Chasing Your Own Dream

By David BreslowNovember 19, 2003, 5:00 pm
Everyone has a dream of some kind whether its spoken or not. As a golfer you have your own dream in mind. Whether its breaking 100, breaking 80, winning your club championship, making the high school team or earning your PGA tour card and playing with the best players in the worlda dream is a dream.
 
Mike Weir wanted to win the Masters. Wayne Gretzky wanted to win Stanley Cups. Tiger Woods wanted to be the best player in the world.
 
There are many dreams, some fulfilled and some not. There are terrific athletes who do not achieve their ultimate dreams. The NHL has fantastic players whove never won a Stanley Cup. The NFL has great players whove never been to a Super Bowl. The PGA and LPGA are made up of fantastic golfers whove either never won a tour event or never won a Major (i.e. Phil Mickelson). Does this mean they arent great performers? No. Not every dream will be realized.
 
People go about chasing their dreams in a number of wayssometimes actually going in circles like the dog chasing his or her tail because it can see it out of the corner of his or her eye! Dont spin yourself in circles.
 
Here are 8 guidelines to consider when chasing your own dream.
 
1. Make sure the dream is yours!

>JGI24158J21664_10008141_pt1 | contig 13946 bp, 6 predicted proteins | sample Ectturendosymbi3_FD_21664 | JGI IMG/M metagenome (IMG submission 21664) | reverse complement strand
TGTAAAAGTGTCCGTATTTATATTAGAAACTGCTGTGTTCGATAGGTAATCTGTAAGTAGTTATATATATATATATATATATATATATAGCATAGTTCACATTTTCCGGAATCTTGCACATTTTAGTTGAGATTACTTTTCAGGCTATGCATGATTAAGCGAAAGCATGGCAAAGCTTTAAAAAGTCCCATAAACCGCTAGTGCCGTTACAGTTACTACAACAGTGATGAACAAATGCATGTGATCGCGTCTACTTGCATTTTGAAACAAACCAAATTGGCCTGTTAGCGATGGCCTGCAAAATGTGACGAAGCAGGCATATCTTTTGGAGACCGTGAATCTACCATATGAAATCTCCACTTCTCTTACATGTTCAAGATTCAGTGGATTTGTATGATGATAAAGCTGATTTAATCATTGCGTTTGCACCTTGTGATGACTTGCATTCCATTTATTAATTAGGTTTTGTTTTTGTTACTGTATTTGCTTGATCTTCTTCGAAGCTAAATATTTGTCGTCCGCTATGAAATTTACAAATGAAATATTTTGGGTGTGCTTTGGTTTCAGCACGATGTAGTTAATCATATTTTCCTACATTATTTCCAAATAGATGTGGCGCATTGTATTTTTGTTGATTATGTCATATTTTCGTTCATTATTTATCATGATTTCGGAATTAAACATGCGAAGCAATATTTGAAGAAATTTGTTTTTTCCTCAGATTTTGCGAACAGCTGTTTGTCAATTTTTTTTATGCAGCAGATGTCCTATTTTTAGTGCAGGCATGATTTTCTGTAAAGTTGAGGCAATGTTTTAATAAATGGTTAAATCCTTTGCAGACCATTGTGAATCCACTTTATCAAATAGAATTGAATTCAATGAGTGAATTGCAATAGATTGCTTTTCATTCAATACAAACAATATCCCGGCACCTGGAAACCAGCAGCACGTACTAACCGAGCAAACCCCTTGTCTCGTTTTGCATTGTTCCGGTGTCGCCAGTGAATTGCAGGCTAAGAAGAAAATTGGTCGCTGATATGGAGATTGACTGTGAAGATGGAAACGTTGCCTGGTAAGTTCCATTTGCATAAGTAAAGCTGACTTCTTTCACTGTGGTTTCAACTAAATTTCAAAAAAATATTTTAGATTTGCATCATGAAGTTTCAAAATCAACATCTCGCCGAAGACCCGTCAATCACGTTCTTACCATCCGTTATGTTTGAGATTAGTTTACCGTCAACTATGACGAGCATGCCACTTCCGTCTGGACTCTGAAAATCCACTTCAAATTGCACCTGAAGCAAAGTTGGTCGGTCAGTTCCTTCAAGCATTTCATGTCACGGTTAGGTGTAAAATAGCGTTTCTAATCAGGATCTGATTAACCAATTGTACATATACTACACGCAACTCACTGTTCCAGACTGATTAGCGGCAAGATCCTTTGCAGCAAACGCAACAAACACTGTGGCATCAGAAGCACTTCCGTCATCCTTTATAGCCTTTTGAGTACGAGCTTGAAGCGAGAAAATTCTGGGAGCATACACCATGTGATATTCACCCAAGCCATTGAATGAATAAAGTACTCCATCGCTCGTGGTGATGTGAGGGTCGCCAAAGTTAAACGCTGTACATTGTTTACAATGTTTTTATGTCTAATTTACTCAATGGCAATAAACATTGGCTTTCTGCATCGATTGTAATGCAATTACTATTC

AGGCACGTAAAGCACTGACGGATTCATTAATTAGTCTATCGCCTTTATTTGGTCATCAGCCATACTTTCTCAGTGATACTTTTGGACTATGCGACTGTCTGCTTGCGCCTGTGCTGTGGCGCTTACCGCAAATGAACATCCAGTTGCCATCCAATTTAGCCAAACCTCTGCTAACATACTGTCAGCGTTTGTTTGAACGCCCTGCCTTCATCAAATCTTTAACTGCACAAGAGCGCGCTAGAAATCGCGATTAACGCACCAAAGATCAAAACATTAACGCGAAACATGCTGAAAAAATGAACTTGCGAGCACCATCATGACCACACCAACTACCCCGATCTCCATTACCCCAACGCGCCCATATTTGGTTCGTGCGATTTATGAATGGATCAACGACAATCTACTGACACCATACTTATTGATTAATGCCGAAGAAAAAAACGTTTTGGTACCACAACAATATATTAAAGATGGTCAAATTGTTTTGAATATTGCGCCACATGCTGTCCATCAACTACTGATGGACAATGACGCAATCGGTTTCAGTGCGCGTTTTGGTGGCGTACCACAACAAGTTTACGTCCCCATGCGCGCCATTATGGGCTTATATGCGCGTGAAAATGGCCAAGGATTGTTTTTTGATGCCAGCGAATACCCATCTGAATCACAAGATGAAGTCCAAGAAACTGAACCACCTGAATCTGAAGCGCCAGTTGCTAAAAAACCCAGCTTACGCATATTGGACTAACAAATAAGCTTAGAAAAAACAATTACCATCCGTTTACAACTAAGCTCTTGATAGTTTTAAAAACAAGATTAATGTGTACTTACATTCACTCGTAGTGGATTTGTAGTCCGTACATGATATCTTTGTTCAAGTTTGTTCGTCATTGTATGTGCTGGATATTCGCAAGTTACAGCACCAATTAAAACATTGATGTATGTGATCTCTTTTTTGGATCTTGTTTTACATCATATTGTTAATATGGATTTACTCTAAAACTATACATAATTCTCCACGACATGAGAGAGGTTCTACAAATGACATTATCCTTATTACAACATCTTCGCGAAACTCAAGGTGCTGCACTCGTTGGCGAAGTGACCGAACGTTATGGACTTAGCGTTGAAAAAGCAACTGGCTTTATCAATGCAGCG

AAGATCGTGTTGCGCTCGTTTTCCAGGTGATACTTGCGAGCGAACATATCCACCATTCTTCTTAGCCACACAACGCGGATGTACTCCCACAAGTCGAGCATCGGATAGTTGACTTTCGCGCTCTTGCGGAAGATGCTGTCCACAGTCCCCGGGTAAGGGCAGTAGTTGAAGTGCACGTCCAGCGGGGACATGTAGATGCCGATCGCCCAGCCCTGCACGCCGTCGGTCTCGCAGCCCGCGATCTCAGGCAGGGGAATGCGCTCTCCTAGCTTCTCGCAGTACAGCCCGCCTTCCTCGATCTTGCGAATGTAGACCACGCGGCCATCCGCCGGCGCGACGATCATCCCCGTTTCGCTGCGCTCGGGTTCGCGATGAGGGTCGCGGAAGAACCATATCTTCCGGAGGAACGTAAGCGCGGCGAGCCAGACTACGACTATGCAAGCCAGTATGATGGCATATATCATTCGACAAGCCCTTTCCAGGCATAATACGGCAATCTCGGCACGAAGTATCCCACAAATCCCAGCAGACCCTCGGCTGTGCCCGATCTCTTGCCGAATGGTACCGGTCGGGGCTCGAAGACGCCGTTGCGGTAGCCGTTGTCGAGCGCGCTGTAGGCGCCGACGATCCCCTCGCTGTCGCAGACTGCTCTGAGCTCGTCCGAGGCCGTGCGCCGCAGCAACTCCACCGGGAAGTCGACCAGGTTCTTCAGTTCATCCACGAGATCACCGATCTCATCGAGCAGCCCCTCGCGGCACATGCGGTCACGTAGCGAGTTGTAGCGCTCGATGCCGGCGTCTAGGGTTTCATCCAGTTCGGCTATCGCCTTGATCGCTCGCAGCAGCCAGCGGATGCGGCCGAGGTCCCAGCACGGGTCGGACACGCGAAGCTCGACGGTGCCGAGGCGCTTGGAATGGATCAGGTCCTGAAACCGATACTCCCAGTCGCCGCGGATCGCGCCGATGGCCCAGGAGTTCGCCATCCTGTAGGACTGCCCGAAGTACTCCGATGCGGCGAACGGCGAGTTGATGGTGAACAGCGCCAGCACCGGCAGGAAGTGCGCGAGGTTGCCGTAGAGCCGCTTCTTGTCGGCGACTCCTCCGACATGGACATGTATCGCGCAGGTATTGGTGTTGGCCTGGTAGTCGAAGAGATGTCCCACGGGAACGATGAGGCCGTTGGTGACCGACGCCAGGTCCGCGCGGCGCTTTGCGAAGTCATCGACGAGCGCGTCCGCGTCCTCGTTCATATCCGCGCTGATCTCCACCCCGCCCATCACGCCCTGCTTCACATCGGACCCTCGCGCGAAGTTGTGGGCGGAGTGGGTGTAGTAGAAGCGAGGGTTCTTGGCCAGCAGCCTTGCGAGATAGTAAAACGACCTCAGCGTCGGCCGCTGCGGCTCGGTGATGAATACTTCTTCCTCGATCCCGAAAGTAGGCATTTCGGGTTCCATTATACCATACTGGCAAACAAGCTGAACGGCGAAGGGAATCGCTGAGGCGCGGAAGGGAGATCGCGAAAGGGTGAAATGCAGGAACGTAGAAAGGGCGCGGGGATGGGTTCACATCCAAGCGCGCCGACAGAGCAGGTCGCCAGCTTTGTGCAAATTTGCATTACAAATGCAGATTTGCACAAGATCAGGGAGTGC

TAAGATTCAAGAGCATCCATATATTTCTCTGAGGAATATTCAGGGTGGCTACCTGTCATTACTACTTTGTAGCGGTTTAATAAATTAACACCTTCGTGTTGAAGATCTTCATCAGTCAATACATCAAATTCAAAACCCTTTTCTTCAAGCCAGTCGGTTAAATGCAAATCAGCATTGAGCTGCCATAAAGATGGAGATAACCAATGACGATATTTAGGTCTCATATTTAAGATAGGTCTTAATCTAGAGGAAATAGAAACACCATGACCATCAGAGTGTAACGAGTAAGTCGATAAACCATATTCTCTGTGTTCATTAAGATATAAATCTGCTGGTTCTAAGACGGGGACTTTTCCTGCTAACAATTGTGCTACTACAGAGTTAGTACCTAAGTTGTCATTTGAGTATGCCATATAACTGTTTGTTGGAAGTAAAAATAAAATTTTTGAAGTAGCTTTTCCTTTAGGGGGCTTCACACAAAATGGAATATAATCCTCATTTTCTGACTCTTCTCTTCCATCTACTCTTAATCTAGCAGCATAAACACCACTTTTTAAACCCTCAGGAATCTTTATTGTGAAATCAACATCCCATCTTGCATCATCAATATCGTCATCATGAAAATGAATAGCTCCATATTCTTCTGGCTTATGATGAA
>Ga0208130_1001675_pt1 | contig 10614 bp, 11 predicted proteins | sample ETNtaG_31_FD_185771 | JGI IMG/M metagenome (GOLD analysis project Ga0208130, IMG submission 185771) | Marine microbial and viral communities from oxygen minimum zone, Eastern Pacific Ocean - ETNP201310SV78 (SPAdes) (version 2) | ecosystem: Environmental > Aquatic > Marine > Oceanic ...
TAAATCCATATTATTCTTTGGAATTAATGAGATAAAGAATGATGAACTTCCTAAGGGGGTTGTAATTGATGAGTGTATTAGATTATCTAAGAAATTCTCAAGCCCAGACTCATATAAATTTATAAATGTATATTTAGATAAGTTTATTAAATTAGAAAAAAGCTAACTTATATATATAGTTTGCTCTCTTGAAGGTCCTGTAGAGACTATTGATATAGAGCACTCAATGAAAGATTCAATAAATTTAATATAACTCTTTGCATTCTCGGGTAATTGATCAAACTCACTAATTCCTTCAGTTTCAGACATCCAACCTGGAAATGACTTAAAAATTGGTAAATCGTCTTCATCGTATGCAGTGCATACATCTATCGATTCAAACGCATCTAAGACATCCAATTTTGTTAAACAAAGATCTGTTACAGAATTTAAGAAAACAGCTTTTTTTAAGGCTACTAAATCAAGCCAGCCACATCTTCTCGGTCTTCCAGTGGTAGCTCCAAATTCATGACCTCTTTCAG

Make sure the dream is really yours and not someone elses hope for you. It needs to be something that drives you from within you otherwise it may be much harder to reach or less satisfying when you do reach it. Want it because it means something to you.
 
2. Know that it is ok to chase your dream!
 
This may sound simple but many people have reservations about chasing their own dreams. You have the right and the obligation to do so! You DONT have the right to cheat yourself from following your dream and expressing your talents along the way. You deserve it and everyone else deserves to see it! Dont stall your way to your dream; charge forward toward it.
 
3. Know that the chase is really your own journey
 
In running for your dream, it is important that the journey is more important than the end dream itself. Keep the dream in mind but focus on the day-to-day journey. Who you become on the journey is more important than the end of the journey itself. You may become stronger, more aware, more persistent, courageous, tolerant and accepting of yourself and others. Who you become on the way is what is most important. Some will and some will not reach the ultimate dream but the honor, integrity and ethic of chasing it will last a lifetime.
 
4. Expect challenges on the journey
 
Each journey has its own unique set of challenges, setbacks and failures. One is never failing if they at least making the effort. Its the truest indication that you are moving toward something. Your setbacks are always guideposts to step back and evaluate where you are what needs to be done. They are natural and expected events on the way. Dont be surprised, welcome them and use them!
 
5. Enjoy the chase!
 
Enjoyment is a pre-requisite of the chase. If you are struggling and fighting along the way, you have made reaching the dream more important than the journey itself. Trust that your efforts, along with those who share your dream will propel your forward. Put yourself in the best position to succeed. Set up your environment, bring people around you who will inspire you and propel you forward.